I forgot to tell you yesterday that mistress met Vicky on a Land Rover forum. More a venue for roughy-toughy, macho, sexist men (not all of them) than anything else. When Vicky told us on the forum the first time Harry was poorly, she received lots of support. And as you know from yesterday’s post, he improved after that first op.
So it’s one of the reasons we try to send positive thoughts and good wishes when we hear about poorly doggies. It can’t do any harm, and a little moral support for humans is always helpful at a difficult time. Anyway, here is part 2.
“But 15 minutes later he returned, with bad news.
Harry’s windpipe was almost closed up with scar tissue. After telling the vet Harry’s history, it became clear that in the early days after his bowel op – while he was almost comatose – he’d probably regurgitated some stomach acid.
And being unable to cough, it had gone down his windpipe and burnt it, the scar tissue had gradually built up, almost closing his airway. The only solution now was to remove as much of the damaged windpipe as possible and re-join what was left.
This operation carried the danger that the join could scar again even when the two joined parts were healthy. In Harry’s case it wasn’t known how much was damaged and only so much could be removed.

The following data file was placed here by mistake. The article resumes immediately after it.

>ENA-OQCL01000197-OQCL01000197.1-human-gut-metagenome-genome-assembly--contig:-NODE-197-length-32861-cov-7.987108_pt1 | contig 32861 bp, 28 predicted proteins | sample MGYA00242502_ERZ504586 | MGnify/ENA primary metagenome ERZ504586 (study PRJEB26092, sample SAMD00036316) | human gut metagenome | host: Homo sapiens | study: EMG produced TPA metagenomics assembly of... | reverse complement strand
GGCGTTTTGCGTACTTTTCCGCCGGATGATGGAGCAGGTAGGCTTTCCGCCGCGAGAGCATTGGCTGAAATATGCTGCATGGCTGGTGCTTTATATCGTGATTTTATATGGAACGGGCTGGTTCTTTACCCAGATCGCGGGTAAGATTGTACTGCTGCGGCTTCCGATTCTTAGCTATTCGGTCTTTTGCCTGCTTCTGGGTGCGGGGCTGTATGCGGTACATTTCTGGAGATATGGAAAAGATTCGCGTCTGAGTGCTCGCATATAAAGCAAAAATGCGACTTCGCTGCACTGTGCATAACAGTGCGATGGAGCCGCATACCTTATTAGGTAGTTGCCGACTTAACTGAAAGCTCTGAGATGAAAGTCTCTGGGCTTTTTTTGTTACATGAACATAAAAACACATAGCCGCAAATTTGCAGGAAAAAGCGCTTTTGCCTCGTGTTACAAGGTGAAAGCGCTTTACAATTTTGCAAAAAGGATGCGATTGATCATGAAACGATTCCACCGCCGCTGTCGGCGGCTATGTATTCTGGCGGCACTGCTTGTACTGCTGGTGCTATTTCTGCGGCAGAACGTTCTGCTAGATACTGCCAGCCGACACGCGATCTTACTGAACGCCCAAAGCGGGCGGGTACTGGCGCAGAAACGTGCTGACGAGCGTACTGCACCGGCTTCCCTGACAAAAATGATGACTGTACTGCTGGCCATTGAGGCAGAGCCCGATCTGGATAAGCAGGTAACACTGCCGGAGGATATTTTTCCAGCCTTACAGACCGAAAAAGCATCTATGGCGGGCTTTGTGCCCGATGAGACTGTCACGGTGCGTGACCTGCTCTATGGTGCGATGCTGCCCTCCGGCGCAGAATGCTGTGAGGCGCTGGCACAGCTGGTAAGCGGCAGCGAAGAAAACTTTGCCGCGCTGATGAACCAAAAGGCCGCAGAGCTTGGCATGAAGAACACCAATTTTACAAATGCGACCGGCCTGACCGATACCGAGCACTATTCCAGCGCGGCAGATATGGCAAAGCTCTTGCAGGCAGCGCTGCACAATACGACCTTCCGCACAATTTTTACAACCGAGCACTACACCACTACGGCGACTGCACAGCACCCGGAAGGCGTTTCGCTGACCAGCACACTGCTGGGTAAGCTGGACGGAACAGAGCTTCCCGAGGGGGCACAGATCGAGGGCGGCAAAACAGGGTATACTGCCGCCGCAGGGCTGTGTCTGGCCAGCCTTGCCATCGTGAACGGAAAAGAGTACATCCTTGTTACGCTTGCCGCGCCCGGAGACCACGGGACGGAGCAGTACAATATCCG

The op went well. It hadn’t been possible to remove all the damaged windpipe, and he was on steroids and anti-biotics to reduce the chance of scarring, but the vet was hopeful. The next four weeks would be crucial.
Harry stayed with the vet for a week and then Vicky collected him, but in a few days there were more problems. He’d developed an allergic reaction to the steroids, they caused ulcers in his lower bowel which started to bleed, so he was taken off them.
Days later, he returned to check how his windpipe was healing. There was no evidence of scarring, and there was a good wide opening in the windpipe.
Vicky drove to collect him, absolutely elated with the news, but worried what else was going to go wrong. It just felt like every time something went well he was knocked back again with another problem.
But the crucial time passed, and he built up his weight and his fitness.
Three months later, the pictures (on both these two posts) show Harry on one of his favourite walks in the Cotswolds. A picture of health, Vicky’s Huge Happy Hairy Harry has returned. And in Vicky’s eyes he has added another H to his name – Harry the Hero.”
You can read the story in the July issue of Dogs Today.
The photos and text published here are with Vicky’s permission.
It’s so easy for dogs to pick things up from anywhere – inside or outside your home. There are so many things for them to pick up -and swallow. We can never be too careful. Harry was a fighter, he had a loving family like many of us on DWB – and finally, luck was with him.
Vicky wanted to tell this story so that people with dogs are aware of the dangers we all face – add sweetcorn cobs to that list of things to leave alone all you pups.